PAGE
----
Coming Soon: Encountering Otherworlds, Revised Edition
From “Destiny, Werewolves, and How I Might Have Helped Save the World”
Some people are meant to live happy, but ordinary lives, while some are dragged irresistibly into danger, glory, and the pressures of heroism. It’s Fate or Destiny or Something-Even-Bigger-Than-Both. And there’s nothing that person can do to stop it. Well, in this story, that person whose Fate was sealed on the first day of her junior year of high school was not me. My life is set on a track of the happy, ordinary, and completely free from glory or heroism. The most dangerous thing that I am facing is college applications and I am perfectly happy for it to stay that way.
The girl dragged into adventure and glory and heroism and all that other stuff, the girl with Fate written on her forehead in shining letters, was the new girl at school with the locker next to mine. So I guess you could say I had a brush with Fate, but mostly Fate just glanced dismissively at me before shouldering me aside so that it could get a better look at Katrina Starr. Pretty much like every jock in school would try to do that year.
With a name like Kat Starr, you knew she had to be something special. With platinum blonde hair, blue eyes that blazed defiantly at the world in general, and a tall, slim, athletic build that simply screamed I-take-some-special-form-of-martial-arts-after- school-and-could-kick-your-butt, it was surprising that no one else seemed to notice that she was marked for Greatness. But I guess that’s how it is with these heroes-to-be. They don’t notice Fate until it punches them in the gut. Or kisses them passionately. Fate can be awkward like that.
On the first day of school, when it all began, Kat and I were fiddling with our locker combinations and I was chatting with my good friend Colin. Colin is a girl, by the way, but her parents are that kind of people who think that mixing up names will make their children feel unique and special instead of giving them anger management issues. Colin has an older brother named Ashley.
Colin and I were comparing notes on our summers holidays – she spent half of hers in Europe and I spent most of mine in my room reading (but I still maintained I visited more places) – when a mysterious Entity was suddenly looming behind me. Colin didn’t really pay attention, but I found myself listening in on a conversation between Kat and The Stranger.
“Hello, Katrina Starr,” he began in a deep, sultry voice. I had never described a voice as sultry before, not being a huge fan of soap operas, but his was definitely what I think a sultry voice would sound like. Kind of… throaty.
“Do I know you?” Kat responded, flicking her silvery blonde hair over her shoulder. I wasn’t facing them, but it’s impossible not to catch the shimmer of that hair out of the corner of your eye. “How do you know my name?”
“We know a lot about you, Kat,” The Sultry Stranger continued, sounding pleased with himself. “We’ve been waiting for you.”
“Well, get lost, whoever you are,” Kat challenged. I admired the new girl’s spunk. “Whatever your game is, I’m not interested.” And she brushed past him and walked away.
The Sultry Stranger waited a moment to contemplate her disappearing form, and then stalked off in the opposite direction. I spared him a glance. Oh, it was only Jake, quarterback of the football team and senior stud of Gracetree High School. He didn’t normally sound like that, I thought. What had made him talk so weird to Kat? Probably just an attempt to hit on her. Typical.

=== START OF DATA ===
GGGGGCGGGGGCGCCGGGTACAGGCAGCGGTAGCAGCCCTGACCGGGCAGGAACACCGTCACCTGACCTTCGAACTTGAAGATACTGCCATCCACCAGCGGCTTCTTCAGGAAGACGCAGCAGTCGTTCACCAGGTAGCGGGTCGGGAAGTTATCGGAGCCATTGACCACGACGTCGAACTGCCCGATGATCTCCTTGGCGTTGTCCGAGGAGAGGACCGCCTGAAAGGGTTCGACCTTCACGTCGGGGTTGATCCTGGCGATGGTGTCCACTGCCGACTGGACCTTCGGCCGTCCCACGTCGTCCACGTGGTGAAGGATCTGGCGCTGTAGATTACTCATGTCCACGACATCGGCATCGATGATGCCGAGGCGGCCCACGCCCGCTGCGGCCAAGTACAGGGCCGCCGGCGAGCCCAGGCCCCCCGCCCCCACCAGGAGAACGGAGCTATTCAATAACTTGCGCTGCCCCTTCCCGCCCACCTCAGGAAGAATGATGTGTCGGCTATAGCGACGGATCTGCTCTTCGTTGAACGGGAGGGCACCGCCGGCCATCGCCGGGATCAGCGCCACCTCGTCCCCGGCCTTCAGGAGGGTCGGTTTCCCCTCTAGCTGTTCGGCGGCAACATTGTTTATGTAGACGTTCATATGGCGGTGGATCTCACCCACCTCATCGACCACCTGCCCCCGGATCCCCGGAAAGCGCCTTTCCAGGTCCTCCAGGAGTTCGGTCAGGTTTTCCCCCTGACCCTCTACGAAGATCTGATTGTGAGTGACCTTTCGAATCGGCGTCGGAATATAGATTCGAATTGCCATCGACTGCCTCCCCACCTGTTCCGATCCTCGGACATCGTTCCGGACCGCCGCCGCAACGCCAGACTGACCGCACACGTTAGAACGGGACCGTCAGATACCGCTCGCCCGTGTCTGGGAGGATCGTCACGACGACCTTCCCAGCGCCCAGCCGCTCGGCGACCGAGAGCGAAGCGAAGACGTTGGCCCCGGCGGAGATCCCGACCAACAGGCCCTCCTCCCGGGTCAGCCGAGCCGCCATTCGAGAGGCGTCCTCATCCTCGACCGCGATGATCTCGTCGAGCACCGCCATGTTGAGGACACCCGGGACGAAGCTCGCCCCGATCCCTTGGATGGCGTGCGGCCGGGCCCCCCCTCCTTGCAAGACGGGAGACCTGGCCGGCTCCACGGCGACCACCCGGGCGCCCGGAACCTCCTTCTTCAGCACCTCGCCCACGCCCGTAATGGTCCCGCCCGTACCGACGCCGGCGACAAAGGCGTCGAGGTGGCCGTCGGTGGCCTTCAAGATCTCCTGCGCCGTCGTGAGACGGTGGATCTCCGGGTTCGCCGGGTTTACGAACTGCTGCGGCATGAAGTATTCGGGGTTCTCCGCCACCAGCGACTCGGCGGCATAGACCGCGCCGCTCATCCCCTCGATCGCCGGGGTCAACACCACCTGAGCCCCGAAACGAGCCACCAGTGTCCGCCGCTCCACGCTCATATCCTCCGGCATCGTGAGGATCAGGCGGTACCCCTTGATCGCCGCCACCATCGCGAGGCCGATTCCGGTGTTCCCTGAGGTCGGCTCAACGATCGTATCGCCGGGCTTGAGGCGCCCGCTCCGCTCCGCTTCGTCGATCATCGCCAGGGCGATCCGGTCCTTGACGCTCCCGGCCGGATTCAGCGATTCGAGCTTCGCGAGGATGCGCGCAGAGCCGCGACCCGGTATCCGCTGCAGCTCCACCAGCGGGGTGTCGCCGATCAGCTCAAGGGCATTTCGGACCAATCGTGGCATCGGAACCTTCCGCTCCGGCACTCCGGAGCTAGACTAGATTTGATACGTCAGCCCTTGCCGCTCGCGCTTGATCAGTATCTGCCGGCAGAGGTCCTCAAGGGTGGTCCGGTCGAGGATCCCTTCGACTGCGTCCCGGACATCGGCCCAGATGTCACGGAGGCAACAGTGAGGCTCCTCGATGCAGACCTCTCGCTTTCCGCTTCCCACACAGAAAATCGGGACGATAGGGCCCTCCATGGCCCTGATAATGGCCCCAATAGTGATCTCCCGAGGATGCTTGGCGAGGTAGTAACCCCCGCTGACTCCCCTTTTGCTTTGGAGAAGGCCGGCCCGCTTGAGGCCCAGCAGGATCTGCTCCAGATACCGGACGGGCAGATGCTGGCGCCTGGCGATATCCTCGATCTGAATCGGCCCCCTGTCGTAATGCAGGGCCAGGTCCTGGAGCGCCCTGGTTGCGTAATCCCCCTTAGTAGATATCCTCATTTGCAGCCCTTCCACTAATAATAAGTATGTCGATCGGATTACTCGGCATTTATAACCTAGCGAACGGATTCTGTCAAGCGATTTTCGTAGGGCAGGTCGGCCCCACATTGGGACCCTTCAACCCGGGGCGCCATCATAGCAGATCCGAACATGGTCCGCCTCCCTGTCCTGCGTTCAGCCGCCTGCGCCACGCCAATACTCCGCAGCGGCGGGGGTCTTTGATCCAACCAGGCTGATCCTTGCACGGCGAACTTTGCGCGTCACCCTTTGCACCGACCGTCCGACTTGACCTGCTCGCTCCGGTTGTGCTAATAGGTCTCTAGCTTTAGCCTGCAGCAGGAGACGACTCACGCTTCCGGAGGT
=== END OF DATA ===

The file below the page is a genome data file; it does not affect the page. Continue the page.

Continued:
“Ugh, this year is going to be awful,” Colin groaned. “I think I can predict the future: homework, homework, and then more homework!”
“I like homework,” I said complacently. I meant it, too. Homework, college, grad school, successful career, book about my successful career, retirement on a beach somewhere. I had dreams of being normal that I was eager to fulfill.
If Kat Starr had any dreams of being normal, though, she was being forced to give them up.
After first period, I ran back to my locker to grab my calculator for my next class and there was Kat, this time with three guys and a girl standing around of her, talking very intently to her.
I sidled closer, unwilling to eavesdrop if I didn’t have to. I’m polite like that. But her locker was right next to mine and Jake was leaning against the door of my locker so I had to request that he scoot over so I could get in. He did, without looking at me.
“It’s impossible,” Kat whispered, sounding upset. I thought about humming, to block out their voices and so they’d know I was there, since Jake already seemed to have forgotten.
“You can’t deny it any more than we can,” said the girl. That was Paige from the cheer squad. Jake’s ex-girlfriend as of last fall. Now she was dating Jake’s teammate Andre, one of the other guys who was looming over Kat. I wondered how they could all still be friends after that much drama, but who was I to judge?
“I’m a clairvoyant,” Paige continued, perfectly serious, “and you’re a hunter.”
“I don’t want to be a hunter!” Kat exclaimed. “I don’t believe in werewolves!”
Want to know what happens next? Find out July 15 if you order a copy of Lantern Hollow Press’s short story anthology, Encountering Otherworlds and the Coming of Age. Read stories of children entering worlds of imagination–and find out if they can make it out alive! We cannot wait to share these wonderful tales, written by our very own Lantern Hollow Press staff. Mark you calendar today!
Posted on June 13, 2014, in Books, Children's Literature, Encountering Otherworlds, Fairytales, Fantasy, Lantern Hollow Press, Melissa Rogers, New From Lantern Hollow Press, Story and tagged anthology, children's literature, Encountering Otherworlds, fairy tales, fantasy, Melissa Rogers, short stories, Werewolves. Bookmark the permalink. Leave a comment.